The literati is a country's literary intelligentsia, the brilliant literary minds contributing to a society's culture.

As an affect of the war, soldier poets emerged. The first was Rupert Brooke, who was followed by Charles Sorley. Both were killed in the war, Sorely only five months after Brooke. Siegfried Sassoon, a close friend of Graves', was one of the more prominent of the soldier poets. Edward Mash collected an anthology of these soldier poets in volumes called Georgian poetry.

A new literary monthly journal also emerged called Mercury and edited by J. C. Squire. Aside from young new soldier and war writers, the Mercury had a cadre of the old guard in writers like Thomas Hardy, William Butler Yeats and Rudyard Kipling who deliberated on the eternal problems of literary art. The Mercury was followed, after its closing, by journals dedicated to avant garde and "Literary Bolshie" poets and writers with a focus on experimentalism, Franco-American Imagism and free verse. These poets were represented by such names as T. S. Eliot, James Joyce and Wyndham Lewis.

Britain's Culture

One of the most dramatic affects of the war was on the cultural perception of women. It seems everything about the cultural perception of women changed. Skirt hems were raised and clothes became less elaborate because wool and cotton materials were needed for the soldiers' uniforms.

textile companies worked to reduce the wool and cotton contents on their materials in order to serve the war effort best. Smaller portions of wool combined with various other materials created new fabric types (Elizabeth Barron, "Rationing Wartime Fashion")

Slacks for women were introduced because women were manning industrial war production. Soldiers were nursed by women overseas, and ambulance trucks were driven by women. Women left domestic service, changing the servant structure in Britain for good, because of the high pay offered to work in gas mask or munitions factories. Women's suffrage advocates turned their energies to the war effort. All classes of women, whether married or single, took jobs of the same kind and in the same places to contribute to the war-required labor force.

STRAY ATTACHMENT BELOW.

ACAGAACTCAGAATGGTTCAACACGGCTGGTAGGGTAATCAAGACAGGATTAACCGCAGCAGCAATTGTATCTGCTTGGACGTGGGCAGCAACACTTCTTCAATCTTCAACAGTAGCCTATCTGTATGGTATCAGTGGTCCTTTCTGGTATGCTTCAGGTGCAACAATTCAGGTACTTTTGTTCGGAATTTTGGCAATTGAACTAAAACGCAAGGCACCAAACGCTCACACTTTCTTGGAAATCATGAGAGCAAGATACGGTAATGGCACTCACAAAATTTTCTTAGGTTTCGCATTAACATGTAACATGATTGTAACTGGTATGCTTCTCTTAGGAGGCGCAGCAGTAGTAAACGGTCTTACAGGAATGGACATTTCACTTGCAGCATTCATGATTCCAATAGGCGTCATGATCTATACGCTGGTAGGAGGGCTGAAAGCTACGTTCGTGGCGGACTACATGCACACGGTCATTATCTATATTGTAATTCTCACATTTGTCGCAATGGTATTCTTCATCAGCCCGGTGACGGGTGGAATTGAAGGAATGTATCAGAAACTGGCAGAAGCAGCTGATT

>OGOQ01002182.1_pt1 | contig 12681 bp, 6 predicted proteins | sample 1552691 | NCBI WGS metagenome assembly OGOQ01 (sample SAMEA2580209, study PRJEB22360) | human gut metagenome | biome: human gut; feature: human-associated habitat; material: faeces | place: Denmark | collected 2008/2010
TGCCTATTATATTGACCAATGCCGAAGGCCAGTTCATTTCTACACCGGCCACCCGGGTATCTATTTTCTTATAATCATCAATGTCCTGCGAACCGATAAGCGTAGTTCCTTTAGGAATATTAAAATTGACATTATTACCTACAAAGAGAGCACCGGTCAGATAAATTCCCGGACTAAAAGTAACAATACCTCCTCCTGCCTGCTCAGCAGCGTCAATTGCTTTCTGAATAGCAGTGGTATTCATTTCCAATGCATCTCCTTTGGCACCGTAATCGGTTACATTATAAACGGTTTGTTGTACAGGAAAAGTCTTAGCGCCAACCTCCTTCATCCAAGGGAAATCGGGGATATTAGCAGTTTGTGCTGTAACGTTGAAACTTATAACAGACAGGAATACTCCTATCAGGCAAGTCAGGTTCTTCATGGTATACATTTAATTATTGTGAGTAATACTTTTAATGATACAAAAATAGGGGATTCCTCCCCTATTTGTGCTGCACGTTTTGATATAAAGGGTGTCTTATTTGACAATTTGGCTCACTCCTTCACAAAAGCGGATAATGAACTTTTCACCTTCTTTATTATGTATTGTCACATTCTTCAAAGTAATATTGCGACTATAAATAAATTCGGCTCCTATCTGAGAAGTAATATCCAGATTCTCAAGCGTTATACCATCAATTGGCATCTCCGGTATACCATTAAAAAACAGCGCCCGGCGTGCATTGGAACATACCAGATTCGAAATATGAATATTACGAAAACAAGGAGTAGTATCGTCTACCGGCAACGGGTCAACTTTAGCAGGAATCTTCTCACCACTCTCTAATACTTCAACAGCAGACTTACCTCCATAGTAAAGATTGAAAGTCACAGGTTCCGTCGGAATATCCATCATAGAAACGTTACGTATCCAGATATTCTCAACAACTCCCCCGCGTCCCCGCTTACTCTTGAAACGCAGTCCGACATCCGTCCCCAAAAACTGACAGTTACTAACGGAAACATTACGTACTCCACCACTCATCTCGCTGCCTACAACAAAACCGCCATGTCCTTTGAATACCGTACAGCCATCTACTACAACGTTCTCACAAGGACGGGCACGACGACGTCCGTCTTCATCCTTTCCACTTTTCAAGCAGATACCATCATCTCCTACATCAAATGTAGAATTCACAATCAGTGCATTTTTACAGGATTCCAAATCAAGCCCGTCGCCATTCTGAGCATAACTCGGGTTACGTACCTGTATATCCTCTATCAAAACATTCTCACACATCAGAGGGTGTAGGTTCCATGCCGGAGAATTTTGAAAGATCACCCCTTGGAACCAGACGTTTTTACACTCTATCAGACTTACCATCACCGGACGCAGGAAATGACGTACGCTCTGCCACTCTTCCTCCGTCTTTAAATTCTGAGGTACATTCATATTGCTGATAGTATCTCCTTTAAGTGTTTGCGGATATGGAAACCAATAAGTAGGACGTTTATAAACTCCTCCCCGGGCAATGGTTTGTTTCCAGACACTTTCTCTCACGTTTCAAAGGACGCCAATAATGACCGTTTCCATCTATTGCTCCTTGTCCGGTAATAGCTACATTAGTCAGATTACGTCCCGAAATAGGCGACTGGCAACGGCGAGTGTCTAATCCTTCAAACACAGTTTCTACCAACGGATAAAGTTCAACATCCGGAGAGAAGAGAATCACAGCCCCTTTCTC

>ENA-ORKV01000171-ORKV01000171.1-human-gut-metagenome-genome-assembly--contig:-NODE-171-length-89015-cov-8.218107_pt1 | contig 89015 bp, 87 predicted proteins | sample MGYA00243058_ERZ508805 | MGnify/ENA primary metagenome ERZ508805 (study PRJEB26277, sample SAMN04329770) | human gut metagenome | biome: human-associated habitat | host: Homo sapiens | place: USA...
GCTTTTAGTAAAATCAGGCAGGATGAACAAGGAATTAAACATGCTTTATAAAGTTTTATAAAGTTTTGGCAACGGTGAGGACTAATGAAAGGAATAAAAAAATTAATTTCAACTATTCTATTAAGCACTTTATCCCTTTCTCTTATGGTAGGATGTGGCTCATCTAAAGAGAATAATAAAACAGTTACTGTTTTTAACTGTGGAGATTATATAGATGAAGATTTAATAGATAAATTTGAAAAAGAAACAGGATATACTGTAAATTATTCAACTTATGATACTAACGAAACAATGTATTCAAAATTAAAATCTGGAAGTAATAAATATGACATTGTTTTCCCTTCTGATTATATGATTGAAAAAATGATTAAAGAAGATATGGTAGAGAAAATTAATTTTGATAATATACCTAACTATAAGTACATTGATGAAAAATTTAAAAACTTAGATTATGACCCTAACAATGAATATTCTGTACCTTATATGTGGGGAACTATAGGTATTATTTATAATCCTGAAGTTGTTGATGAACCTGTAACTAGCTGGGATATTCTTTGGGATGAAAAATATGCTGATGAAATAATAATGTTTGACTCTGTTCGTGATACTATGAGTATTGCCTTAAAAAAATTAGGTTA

With the new cultural contempt held by Fighting Forces for able, fit young men who avoided fighting, who "escaped ... front-line service," a new "other" was created in society: the lowest class became men who could have but for some reason did not fight. This included men who were technicians in war-critical industries and Anglican ministers. The Fighting Forces had been the victims of these ministers self-serving adherence to orders to stay away from the fighting while Catholic priests defied the same orders and braved the trenches with the men in order to give succor and burial rites to the dead and dying.

This contempt for Anglican ministers opened a new distaste for religion in Britain, which created a cultural conflict because those remaining at home were bolstering their moral and spiritual characters and virtues with new emphases on discipline and proving one's worthiness and on virtuous qualities such as humility, endeavor, thrift and prudence. As Graves put it, while women were "emancipated," "God as an all-wise Providence was dead; blind Chance succeeded to the Throne."

BBC Interview with Robert Graves' Son